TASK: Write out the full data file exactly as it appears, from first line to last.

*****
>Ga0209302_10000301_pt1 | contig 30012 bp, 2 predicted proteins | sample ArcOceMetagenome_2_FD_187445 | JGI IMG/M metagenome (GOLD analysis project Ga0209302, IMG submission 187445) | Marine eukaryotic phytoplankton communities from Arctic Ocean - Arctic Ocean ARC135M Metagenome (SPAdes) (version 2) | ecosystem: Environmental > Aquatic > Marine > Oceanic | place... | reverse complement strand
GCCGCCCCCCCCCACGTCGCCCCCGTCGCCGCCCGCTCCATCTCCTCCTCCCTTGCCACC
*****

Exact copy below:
>Ga0209302_10000301_pt1 | contig 30012 bp, 2 predicted proteins | sample ArcOceMetagenome_2_FD_187445 | JGI IMG/M metagenome (GOLD analysis project Ga0209302, IMG submission 187445) | Marine eukaryotic phytoplankton communities from Arctic Ocean - Arctic Ocean ARC135M Metagenome (SPAdes) (version 2) | ecosystem: Environmental > Aquatic > Marine > Oceanic | place... | reverse complement strand
GCCGCCCCCCCCCACGTCGCCCCCGTCGCCGCCCGCTCCATCTCCTCCTCCCTTGCCACC